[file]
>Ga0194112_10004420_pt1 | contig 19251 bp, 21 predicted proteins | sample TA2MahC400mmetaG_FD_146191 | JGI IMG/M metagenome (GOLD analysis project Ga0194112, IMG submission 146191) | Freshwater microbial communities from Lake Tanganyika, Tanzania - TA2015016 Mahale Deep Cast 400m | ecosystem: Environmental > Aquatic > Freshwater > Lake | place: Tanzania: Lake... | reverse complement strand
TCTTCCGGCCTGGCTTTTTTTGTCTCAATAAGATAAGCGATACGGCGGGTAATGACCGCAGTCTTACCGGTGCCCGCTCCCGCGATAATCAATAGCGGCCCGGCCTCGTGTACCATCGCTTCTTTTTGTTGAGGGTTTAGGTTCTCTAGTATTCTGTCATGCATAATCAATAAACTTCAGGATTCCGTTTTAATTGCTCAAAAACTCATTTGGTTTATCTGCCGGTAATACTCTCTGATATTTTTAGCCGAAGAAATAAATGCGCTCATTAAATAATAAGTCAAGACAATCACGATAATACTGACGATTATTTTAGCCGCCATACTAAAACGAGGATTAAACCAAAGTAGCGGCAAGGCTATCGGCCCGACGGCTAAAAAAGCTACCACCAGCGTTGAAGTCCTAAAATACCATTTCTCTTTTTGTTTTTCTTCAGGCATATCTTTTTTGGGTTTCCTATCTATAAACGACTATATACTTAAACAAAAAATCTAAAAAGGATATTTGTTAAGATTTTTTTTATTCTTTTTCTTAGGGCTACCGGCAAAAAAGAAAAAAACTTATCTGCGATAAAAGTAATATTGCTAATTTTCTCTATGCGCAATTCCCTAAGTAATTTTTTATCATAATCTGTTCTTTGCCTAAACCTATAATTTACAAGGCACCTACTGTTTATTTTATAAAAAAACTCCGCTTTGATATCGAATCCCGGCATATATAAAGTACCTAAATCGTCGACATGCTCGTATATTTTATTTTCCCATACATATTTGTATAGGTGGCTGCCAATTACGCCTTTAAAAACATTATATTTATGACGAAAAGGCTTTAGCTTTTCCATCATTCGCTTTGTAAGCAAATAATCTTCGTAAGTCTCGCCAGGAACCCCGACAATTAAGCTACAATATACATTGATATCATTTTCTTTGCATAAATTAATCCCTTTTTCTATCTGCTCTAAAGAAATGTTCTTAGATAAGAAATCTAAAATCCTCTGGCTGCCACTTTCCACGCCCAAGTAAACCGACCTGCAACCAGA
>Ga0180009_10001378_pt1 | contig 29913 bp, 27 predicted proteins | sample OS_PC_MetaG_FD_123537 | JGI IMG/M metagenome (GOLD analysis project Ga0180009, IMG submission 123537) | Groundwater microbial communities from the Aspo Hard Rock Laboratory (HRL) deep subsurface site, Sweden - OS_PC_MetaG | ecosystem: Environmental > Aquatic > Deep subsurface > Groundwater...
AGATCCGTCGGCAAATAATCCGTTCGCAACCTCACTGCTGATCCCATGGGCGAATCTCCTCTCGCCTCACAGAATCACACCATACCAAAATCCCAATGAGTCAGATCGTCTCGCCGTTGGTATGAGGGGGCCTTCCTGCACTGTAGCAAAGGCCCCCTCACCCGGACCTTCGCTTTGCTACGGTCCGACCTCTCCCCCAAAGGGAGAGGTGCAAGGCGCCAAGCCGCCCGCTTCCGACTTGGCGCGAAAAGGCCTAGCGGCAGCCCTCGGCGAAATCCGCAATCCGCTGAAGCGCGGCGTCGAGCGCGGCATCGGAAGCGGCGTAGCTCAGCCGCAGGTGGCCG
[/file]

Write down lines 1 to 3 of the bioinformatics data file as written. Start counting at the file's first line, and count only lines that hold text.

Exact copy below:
>Ga0194112_10004420_pt1 | contig 19251 bp, 21 predicted proteins | sample TA2MahC400mmetaG_FD_146191 | JGI IMG/M metagenome (GOLD analysis project Ga0194112, IMG submission 146191) | Freshwater microbial communities from Lake Tanganyika, Tanzania - TA2015016 Mahale Deep Cast 400m | ecosystem: Environmental > Aquatic > Freshwater > Lake | place: Tanzania: Lake... | reverse complement strand
TCTTCCGGCCTGGCTTTTTTTGTCTCAATAAGATAAGCGATACGGCGGGTAATGACCGCAGTCTTACCGGTGCCCGCTCCCGCGATAATCAATAGCGGCCCGGCCTCGTGTACCATCGCTTCTTTTTGTTGAGGGTTTAGGTTCTCTAGTATTCTGTCATGCATAATCAATAAACTTCAGGATTCCGTTTTAATTGCTCAAAAACTCATTTGGTTTATCTGCCGGTAATACTCTCTGATATTTTTAGCCGAAGAAATAAATGCGCTCATTAAATAATAAGTCAAGACAATCACGATAATACTGACGATTATTTTAGCCGCCATACTAAAACGAGGATTAAACCAAAGTAGCGGCAAGGCTATCGGCCCGACGGCTAAAAAAGCTACCACCAGCGTTGAAGTCCTAAAATACCATTTCTCTTTTTGTTTTTCTTCAGGCATATCTTTTTTGGGTTTCCTATCTATAAACGACTATATACTTAAACAAAAAATCTAAAAAGGATATTTGTTAAGATTTTTTTTATTCTTTTTCTTAGGGCTACCGGCAAAAAAGAAAAAAACTTATCTGCGATAAAAGTAATATTGCTAATTTTCTCTATGCGCAATTCCCTAAGTAATTTTTTATCATAATCTGTTCTTTGCCTAAACCTATAATTTACAAGGCACCTACTGTTTATTTTATAAAAAAACTCCGCTTTGATATCGAATCCCGGCATATATAAAGTACCTAAATCGTCGACATGCTCGTATATTTTATTTTCCCATACATATTTGTATAGGTGGCTGCCAATTACGCCTTTAAAAACATTATATTTATGACGAAAAGGCTTTAGCTTTTCCATCATTCGCTTTGTAAGCAAATAATCTTCGTAAGTCTCGCCAGGAACCCCGACAATTAAGCTACAATATACATTGATATCATTTTCTTTGCATAAATTAATCCCTTTTTCTATCTGCTCTAAAGAAATGTTCTTAGATAAGAAATCTAAAATCCTCTGGCTGCCACTTTCCACGCCCAAGTAAACCGACCTGCAACCAGA
>Ga0180009_10001378_pt1 | contig 29913 bp, 27 predicted proteins | sample OS_PC_MetaG_FD_123537 | JGI IMG/M metagenome (GOLD analysis project Ga0180009, IMG submission 123537) | Groundwater microbial communities from the Aspo Hard Rock Laboratory (HRL) deep subsurface site, Sweden - OS_PC_MetaG | ecosystem: Environmental > Aquatic > Deep subsurface > Groundwater...